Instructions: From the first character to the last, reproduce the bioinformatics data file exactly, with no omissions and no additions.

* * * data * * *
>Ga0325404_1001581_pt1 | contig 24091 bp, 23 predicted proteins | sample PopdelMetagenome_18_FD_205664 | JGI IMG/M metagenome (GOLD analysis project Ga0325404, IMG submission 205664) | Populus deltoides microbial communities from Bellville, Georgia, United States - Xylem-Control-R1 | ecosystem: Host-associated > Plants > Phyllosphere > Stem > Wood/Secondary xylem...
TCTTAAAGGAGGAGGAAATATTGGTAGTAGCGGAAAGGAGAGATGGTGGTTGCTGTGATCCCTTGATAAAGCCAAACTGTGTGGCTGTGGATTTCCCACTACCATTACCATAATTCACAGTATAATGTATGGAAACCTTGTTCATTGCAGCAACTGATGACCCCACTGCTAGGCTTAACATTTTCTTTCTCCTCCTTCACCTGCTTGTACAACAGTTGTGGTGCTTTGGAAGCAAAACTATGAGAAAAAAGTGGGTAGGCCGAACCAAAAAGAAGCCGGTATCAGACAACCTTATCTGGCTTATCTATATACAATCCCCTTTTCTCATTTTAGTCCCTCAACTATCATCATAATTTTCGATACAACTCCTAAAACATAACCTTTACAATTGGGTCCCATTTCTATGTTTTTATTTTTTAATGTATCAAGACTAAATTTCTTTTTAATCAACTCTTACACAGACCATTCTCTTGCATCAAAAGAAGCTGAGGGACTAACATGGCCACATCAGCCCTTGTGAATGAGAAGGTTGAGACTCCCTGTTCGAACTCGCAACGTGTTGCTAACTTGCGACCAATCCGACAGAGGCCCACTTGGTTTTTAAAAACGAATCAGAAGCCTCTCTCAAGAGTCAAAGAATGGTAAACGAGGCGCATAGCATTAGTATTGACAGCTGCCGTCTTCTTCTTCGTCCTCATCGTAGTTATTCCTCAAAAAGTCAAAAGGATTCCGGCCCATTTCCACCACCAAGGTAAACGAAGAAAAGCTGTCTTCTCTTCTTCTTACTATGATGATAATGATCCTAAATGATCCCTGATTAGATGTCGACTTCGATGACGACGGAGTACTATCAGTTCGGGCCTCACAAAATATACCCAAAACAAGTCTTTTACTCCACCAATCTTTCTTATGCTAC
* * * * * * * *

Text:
>Ga0325404_1001581_pt1 | contig 24091 bp, 23 predicted proteins | sample PopdelMetagenome_18_FD_205664 | JGI IMG/M metagenome (GOLD analysis project Ga0325404, IMG submission 205664) | Populus deltoides microbial communities from Bellville, Georgia, United States - Xylem-Control-R1 | ecosystem: Host-associated > Plants > Phyllosphere > Stem > Wood/Secondary xylem...
TCTTAAAGGAGGAGGAAATATTGGTAGTAGCGGAAAGGAGAGATGGTGGTTGCTGTGATCCCTTGATAAAGCCAAACTGTGTGGCTGTGGATTTCCCACTACCATTACCATAATTCACAGTATAATGTATGGAAACCTTGTTCATTGCAGCAACTGATGACCCCACTGCTAGGCTTAACATTTTCTTTCTCCTCCTTCACCTGCTTGTACAACAGTTGTGGTGCTTTGGAAGCAAAACTATGAGAAAAAAGTGGGTAGGCCGAACCAAAAAGAAGCCGGTATCAGACAACCTTATCTGGCTTATCTATATACAATCCCCTTTTCTCATTTTAGTCCCTCAACTATCATCATAATTTTCGATACAACTCCTAAAACATAACCTTTACAATTGGGTCCCATTTCTATGTTTTTATTTTTTAATGTATCAAGACTAAATTTCTTTTTAATCAACTCTTACACAGACCATTCTCTTGCATCAAAAGAAGCTGAGGGACTAACATGGCCACATCAGCCCTTGTGAATGAGAAGGTTGAGACTCCCTGTTCGAACTCGCAACGTGTTGCTAACTTGCGACCAATCCGACAGAGGCCCACTTGGTTTTTAAAAACGAATCAGAAGCCTCTCTCAAGAGTCAAAGAATGGTAAACGAGGCGCATAGCATTAGTATTGACAGCTGCCGTCTTCTTCTTCGTCCTCATCGTAGTTATTCCTCAAAAAGTCAAAAGGATTCCGGCCCATTTCCACCACCAAGGTAAACGAAGAAAAGCTGTCTTCTCTTCTTCTTACTATGATGATAATGATCCTAAATGATCCCTGATTAGATGTCGACTTCGATGACGACGGAGTACTATCAGTTCGGGCCTCACAAAATATACCCAAAACAAGTCTTTTACTCCACCAATCTTTCTTATGCTAC